More Writing Advice Blogs
Read Your Writing Out Loud
This is the best way to catch typos and find awkward phrasing. If it sounds wonky while you're saying it, it'll sound weird when others are reading it. Weird phrasing is more distracting than typos. With typos, people get your meaning and they can keep rolling. If your sentence is constructed poorly enough it brings the reader to a dead stop.
(Note: I'm not doing this with this blog post. ENJOY THE TYPOS!)
Think About How People Do. . . Anything
There's a lot of stories where the writer doesn't seem to be writing about how people act, but rather about how people in shitty movies or creepypasta act.
For instance, if you're writing, let's say, a blog and you see a monster/killer/murderous Crash Bandicoot plushie outside your window are you really going to type, "OH NO, what's that, the thing that's trying to kill me? I gotta gooooo! TTYL blog!", then hit publish and go. Or, would you, I don't know, just run the fuck away? I would do the latter. I also wouldn't update my blog or write a journal entry while I'm dying. Or fill my journal with exposition, because I'm the only one who is going to see it. That kind of stuff reinforces the idea that the reader is reading a story. You want them to get absorbed in the world you're creating. The more natural the elements of your story are the easier that will happen.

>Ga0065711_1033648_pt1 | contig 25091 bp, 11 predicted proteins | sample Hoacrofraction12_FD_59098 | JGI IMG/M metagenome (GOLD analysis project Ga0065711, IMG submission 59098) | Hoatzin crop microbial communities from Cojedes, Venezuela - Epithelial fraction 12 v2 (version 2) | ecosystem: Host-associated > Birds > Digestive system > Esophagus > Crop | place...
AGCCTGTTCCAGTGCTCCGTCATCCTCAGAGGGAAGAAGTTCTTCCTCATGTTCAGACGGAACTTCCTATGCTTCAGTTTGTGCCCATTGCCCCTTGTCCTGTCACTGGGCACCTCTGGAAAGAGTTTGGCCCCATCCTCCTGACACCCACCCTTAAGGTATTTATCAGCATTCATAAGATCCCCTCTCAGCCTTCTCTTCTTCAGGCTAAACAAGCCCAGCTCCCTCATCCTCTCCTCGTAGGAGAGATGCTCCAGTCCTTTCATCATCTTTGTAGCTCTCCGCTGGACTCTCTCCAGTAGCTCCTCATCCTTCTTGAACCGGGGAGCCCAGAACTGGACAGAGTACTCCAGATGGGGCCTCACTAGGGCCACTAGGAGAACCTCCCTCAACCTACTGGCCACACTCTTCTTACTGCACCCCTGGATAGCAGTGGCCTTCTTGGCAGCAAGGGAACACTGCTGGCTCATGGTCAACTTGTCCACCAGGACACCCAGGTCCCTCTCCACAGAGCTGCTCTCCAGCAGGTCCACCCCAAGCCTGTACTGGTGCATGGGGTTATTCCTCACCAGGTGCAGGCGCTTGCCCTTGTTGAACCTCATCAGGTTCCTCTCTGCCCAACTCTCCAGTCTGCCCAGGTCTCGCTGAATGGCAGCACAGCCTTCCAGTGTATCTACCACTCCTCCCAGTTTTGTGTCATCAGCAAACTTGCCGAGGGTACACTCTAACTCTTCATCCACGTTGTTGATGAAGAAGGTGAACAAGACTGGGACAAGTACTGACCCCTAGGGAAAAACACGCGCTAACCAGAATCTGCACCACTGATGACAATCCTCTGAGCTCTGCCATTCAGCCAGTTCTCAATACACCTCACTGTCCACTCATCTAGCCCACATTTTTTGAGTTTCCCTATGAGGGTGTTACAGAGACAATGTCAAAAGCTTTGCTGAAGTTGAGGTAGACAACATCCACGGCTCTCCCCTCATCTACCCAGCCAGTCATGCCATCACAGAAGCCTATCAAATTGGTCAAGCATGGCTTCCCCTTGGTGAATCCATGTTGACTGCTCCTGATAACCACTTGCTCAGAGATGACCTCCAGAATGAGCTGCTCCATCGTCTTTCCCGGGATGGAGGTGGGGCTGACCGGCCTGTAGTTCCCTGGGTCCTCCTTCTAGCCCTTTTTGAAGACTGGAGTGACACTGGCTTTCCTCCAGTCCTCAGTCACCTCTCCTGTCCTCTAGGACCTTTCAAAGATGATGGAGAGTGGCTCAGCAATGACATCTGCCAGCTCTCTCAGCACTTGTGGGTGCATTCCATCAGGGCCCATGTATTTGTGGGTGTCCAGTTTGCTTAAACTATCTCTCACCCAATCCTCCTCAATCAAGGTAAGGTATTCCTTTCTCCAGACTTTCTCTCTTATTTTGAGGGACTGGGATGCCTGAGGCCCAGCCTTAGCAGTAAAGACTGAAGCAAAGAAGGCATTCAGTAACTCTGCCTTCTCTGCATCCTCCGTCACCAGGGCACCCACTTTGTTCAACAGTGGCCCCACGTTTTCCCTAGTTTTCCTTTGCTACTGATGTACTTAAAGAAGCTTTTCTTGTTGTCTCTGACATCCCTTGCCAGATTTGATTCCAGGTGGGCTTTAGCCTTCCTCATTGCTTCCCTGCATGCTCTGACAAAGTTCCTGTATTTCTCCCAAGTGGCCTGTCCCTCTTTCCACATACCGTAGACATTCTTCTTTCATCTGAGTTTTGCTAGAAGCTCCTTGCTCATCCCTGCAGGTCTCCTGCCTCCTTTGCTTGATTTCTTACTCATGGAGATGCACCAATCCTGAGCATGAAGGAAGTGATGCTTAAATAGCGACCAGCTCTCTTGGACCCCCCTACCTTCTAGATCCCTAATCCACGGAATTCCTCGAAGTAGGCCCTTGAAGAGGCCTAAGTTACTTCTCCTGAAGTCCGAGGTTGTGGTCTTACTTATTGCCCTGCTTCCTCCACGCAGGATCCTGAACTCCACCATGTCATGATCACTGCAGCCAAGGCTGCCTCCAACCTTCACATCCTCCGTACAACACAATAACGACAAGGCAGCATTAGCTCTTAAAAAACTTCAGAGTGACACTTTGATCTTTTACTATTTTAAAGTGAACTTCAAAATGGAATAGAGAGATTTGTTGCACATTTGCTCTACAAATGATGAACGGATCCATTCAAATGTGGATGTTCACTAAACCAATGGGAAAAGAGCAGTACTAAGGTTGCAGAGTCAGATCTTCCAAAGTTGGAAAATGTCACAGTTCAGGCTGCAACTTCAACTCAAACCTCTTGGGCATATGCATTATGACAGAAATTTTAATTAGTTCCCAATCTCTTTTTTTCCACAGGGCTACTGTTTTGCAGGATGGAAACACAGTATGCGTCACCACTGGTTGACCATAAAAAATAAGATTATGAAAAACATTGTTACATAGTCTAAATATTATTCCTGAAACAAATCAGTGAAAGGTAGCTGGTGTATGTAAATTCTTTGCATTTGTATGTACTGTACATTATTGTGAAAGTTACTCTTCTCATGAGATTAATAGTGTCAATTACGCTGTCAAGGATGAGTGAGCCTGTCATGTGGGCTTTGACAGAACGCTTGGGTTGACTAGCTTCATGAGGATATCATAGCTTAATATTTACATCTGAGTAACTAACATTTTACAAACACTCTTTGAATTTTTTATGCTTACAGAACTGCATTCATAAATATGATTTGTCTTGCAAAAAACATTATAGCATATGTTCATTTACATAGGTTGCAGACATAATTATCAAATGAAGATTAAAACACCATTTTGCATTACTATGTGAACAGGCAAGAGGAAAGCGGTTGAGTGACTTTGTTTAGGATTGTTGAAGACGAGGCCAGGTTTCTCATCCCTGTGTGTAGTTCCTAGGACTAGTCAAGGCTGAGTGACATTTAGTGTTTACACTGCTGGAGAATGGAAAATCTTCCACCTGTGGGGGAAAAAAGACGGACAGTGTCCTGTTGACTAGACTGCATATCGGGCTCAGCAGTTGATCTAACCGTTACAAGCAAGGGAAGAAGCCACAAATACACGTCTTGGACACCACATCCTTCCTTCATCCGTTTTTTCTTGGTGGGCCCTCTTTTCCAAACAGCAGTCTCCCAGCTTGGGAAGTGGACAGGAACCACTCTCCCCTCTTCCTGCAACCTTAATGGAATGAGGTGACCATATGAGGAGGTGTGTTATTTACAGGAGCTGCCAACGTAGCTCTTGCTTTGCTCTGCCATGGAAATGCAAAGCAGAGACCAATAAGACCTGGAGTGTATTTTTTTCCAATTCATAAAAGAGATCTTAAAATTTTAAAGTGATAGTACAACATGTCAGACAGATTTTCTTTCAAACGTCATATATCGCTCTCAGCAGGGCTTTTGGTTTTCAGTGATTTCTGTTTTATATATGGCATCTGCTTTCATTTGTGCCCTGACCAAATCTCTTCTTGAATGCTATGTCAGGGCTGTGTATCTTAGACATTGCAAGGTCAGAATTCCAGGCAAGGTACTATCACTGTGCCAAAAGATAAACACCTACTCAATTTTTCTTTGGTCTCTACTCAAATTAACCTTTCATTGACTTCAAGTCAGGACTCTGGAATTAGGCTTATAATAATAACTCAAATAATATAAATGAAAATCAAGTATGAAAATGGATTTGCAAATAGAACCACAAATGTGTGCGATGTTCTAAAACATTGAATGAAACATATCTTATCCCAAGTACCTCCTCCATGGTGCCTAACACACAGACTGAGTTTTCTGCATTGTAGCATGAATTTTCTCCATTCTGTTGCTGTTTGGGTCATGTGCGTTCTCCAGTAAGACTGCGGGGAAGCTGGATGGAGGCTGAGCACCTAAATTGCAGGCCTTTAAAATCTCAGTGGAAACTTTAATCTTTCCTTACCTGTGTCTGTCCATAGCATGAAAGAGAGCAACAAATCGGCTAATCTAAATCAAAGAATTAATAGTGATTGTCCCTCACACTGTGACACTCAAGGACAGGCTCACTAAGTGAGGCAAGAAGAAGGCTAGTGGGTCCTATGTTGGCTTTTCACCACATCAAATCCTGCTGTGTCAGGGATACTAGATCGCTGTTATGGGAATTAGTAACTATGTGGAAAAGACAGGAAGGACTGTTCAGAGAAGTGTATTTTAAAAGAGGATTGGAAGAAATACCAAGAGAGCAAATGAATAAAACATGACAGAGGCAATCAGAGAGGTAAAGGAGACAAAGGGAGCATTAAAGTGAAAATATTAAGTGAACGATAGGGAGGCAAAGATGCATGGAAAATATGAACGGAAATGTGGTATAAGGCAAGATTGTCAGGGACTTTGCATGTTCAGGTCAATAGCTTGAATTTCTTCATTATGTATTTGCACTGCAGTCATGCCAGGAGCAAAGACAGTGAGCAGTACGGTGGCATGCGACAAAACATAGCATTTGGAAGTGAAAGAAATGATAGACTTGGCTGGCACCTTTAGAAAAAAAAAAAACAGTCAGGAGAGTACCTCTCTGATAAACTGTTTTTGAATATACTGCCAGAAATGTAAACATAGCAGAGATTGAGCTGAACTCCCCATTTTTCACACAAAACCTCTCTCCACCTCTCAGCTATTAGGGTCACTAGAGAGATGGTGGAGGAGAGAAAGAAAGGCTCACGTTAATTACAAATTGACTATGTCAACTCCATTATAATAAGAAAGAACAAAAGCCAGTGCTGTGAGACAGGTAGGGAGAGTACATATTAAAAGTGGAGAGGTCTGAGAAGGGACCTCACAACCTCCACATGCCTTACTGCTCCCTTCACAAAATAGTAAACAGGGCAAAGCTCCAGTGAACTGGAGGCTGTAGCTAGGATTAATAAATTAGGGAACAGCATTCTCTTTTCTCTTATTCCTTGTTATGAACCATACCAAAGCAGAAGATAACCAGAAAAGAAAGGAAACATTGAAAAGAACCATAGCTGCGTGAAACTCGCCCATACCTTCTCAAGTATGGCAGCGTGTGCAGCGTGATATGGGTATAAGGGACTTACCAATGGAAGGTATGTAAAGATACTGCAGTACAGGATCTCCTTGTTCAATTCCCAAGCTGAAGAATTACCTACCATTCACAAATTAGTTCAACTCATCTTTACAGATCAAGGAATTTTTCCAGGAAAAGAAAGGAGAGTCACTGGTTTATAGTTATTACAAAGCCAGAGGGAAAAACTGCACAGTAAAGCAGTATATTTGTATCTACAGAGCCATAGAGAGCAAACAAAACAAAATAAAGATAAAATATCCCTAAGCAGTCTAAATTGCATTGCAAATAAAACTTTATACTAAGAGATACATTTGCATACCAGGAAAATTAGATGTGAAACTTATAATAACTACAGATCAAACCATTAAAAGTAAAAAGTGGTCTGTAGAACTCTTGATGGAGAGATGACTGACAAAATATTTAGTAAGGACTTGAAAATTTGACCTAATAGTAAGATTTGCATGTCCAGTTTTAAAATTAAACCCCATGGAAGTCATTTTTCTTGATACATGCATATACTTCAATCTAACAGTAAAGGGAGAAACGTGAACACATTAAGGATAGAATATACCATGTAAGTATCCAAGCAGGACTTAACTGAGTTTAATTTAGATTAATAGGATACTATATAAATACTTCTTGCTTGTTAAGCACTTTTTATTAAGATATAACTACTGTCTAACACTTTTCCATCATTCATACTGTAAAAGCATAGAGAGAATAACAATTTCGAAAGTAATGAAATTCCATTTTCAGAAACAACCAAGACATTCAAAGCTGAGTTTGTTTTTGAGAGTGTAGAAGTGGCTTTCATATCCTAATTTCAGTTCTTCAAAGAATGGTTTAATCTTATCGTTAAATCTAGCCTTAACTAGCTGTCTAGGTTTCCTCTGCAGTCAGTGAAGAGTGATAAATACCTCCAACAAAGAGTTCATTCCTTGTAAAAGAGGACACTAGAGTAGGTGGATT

The same things goes for any haunted or crazy video game, book, movie or sandwich. If something is disturbing you to THE BRINK OF INSANITY!!!!, um, you should stop playing, reading, watching or eating. That's what most people would do. Especially if there's no hand-waving about how you just can't stop because of the devil or whatever. You need to have a really solid reason for why your character would continue subjecting themselves to that kind of torture.
More than that, video game pastas LOVE to have parts like "Wario walked down the hallway for 10 minutes." Would you play that game? Seriously. I get bored playing through the tutorials of games, but apparently a good percentage of gamers (and 100% of all gypsy cursed video game owners) are down to just walk to the right for minutes.
Stories where characters are stupidly forcing themselves to experience something terrible are hard to make scary. This podcast features two friends arguing about what classifies as a horror movie. One of them believes that for a movie to truly be considered horror the characters have to be in a situation they can't opt out of. If a character can just choose not to go somewhere or pursue someone/something, then it's not scary because they're essentially doing it to themselves.